Luther wrote a Small and Large Catechism, the first is a catechism proper, in question-and-answer format, designed for parents and pastors to use especially for instructing children; the second, the Large Catechism, is actually a set of lectures on the Catechism, and so is much lengthier. Below you'll find links and brief descriptions of these two texts, along with additional resources, and of course, a few tasty quotes from the man himself.
Luther's Small Catechism
Luther's Small Catechism was published in 1529 in response to his journeys through the villages and towns of Germany. What he found there was not to his liking—the common people, as well as the pastors, had no knowledge of doctrine, and couldn't recite the Lord's Prayer, the Creed, or the Ten Commandments. So he set about writing the Small Catechism, set as a dialogue between Father and Son. The catechism form was not completely novel to him, but his was likely the most influential, becoming the standard from which others would align or depart.
Luther's Larger Catechism
Luther's Large Catechism, actually a series of lectures on the Catechism, and sometimes called The German Catechism, was written for children still, but also has in mind a more educated audience. If the common folk were too ignorant, the nobility were too prideful, thinking that once they'd read the catechism, they could move on to more interesting things. Rather, Luther aspired to always remain "a child and pupil of the Catechism," spending time daily in its recitation and memorization. We ought not "to become doctors too soon," Luther warns, but must always remain as children who draw strength against the devil's wiles by always returning to the basic teachings of the faith.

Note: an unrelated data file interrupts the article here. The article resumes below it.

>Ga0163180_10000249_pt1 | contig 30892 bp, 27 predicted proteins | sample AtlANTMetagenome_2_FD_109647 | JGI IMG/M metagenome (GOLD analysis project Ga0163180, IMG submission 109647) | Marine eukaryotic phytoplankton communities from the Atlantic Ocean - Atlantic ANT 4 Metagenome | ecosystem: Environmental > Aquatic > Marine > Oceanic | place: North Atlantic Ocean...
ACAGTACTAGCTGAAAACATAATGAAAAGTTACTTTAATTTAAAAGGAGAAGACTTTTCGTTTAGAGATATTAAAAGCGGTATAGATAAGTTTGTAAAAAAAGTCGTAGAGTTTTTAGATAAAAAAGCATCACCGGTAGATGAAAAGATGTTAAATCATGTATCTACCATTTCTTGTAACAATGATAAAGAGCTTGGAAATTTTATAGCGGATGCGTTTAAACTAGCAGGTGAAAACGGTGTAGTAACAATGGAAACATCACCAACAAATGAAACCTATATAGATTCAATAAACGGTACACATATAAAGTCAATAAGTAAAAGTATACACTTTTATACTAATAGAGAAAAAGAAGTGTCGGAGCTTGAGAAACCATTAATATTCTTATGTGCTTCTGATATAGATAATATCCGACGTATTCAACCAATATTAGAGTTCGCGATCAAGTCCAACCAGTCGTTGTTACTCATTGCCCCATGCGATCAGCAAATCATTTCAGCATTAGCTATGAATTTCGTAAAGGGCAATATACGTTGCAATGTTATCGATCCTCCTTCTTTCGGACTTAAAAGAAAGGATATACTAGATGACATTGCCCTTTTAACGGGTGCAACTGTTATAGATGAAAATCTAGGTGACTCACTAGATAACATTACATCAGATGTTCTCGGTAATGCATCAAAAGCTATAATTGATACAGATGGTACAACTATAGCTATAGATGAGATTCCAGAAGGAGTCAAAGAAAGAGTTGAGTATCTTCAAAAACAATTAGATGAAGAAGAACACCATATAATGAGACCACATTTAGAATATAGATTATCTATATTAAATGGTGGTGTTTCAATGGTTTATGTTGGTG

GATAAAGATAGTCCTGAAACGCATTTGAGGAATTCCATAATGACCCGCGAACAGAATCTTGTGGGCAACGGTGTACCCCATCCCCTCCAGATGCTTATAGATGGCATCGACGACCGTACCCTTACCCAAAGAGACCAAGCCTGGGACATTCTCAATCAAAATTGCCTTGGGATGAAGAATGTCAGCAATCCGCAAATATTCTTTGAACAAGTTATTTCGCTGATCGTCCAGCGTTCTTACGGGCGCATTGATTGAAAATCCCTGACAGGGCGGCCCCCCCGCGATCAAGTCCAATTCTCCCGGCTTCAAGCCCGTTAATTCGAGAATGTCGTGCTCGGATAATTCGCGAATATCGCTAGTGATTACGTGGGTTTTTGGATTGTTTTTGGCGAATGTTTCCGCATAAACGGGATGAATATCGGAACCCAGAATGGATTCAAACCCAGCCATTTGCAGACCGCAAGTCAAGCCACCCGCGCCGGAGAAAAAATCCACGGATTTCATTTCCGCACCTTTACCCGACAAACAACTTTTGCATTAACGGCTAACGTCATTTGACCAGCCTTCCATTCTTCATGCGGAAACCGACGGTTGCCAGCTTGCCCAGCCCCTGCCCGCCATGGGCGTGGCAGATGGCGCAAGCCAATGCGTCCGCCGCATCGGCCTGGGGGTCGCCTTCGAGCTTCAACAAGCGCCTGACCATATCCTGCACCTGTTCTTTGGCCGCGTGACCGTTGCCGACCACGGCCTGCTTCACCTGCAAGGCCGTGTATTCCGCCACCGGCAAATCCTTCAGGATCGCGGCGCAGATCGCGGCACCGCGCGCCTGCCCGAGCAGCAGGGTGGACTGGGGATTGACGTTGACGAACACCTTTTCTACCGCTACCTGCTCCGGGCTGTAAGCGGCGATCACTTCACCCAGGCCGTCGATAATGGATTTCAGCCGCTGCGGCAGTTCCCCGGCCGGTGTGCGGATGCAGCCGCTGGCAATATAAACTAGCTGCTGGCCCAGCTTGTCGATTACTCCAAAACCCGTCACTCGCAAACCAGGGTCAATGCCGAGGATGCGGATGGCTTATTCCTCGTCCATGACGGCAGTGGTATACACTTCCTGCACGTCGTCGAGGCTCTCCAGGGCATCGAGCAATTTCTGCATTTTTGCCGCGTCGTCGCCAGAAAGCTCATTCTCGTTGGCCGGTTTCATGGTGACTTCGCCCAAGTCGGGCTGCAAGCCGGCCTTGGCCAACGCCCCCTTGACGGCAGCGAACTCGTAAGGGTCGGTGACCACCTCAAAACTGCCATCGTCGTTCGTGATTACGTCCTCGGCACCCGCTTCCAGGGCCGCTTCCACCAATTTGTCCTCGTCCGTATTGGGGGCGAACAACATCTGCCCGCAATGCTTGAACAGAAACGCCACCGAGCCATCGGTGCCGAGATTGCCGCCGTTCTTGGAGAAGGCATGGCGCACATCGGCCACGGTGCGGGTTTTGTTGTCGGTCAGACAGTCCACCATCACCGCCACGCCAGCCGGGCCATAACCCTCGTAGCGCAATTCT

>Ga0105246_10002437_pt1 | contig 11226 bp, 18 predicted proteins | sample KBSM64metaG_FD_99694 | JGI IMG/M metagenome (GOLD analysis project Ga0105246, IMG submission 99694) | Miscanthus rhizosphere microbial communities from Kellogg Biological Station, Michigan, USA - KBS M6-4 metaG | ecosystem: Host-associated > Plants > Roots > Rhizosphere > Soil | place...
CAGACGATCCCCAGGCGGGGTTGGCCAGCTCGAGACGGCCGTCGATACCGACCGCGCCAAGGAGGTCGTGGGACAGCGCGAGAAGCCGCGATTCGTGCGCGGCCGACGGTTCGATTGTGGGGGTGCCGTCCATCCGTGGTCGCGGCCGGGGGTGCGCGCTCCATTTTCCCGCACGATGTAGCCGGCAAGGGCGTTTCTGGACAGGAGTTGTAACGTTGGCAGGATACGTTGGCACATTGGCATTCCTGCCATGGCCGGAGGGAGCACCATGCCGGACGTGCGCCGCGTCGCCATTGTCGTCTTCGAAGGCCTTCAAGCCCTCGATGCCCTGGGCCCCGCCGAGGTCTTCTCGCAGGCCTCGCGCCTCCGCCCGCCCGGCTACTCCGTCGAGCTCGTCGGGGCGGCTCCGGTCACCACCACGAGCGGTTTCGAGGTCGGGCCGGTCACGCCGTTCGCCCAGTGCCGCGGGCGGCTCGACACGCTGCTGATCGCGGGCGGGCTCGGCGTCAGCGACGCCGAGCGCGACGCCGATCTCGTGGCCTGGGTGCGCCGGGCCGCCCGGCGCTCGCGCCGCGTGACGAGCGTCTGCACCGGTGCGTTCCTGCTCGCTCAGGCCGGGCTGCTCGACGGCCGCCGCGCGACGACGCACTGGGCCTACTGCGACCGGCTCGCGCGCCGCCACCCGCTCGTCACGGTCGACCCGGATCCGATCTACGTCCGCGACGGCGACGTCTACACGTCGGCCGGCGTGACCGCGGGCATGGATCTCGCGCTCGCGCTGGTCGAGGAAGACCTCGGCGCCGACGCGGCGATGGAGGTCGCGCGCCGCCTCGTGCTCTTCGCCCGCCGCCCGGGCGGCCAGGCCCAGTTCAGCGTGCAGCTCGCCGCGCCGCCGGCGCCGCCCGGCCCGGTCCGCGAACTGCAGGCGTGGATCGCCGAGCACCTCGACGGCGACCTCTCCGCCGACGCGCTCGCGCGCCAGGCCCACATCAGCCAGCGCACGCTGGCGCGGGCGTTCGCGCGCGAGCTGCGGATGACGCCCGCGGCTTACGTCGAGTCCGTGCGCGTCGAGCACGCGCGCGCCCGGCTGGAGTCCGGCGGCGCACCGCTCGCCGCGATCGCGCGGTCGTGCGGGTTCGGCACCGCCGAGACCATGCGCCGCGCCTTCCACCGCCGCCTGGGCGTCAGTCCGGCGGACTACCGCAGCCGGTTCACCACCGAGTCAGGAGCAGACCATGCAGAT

Resources on Luther and the Catechism
Both the Small and Large Catechisms, along with other key Lutheran texts, can be found in Robert Kolb and Timothy Wengert, eds. The Book of Concord: The Confessions of the Evangelical Lutheran Church (Fortress Press, 2000).
Other secondary sources include:
Charles P. Arand, That I May Be His Own: An Overview of Luther’s Catechisms (Concordia Publishing House, 2000).
Timothy Wengert, Martin Luther's Catechisms: Forming the Faith (Fortress, 2009).
Friedemann Hebart, “The Role of the Lord’s Prayer in Luther’s Theology of Prayer,” Lutheran Theological Journal 18 (May 1984): 6–17
Luther’s Catechisms—450 Years: Essays Commemorating the Small and Large Catechisms of Dr. Martin Luther, 18–27 (Fort Wayne: Concordia Theological Seminary Press, 1979
Robert Kolb and Charles P. Arand, The Genius of Luther's Theology: A Wittenberg Way of Thinking for the Contemporary Church (Grand Rapids: Baker, 2008).
Gottfried Krodel, “Luther’s Work on the Catechism in the Context of Late Medieval Catechetical Literature,” Concordia Journal 25 (1999): 364–404.
* A more complete list can be found at the Bibliography page for the Medieval/Reformation sources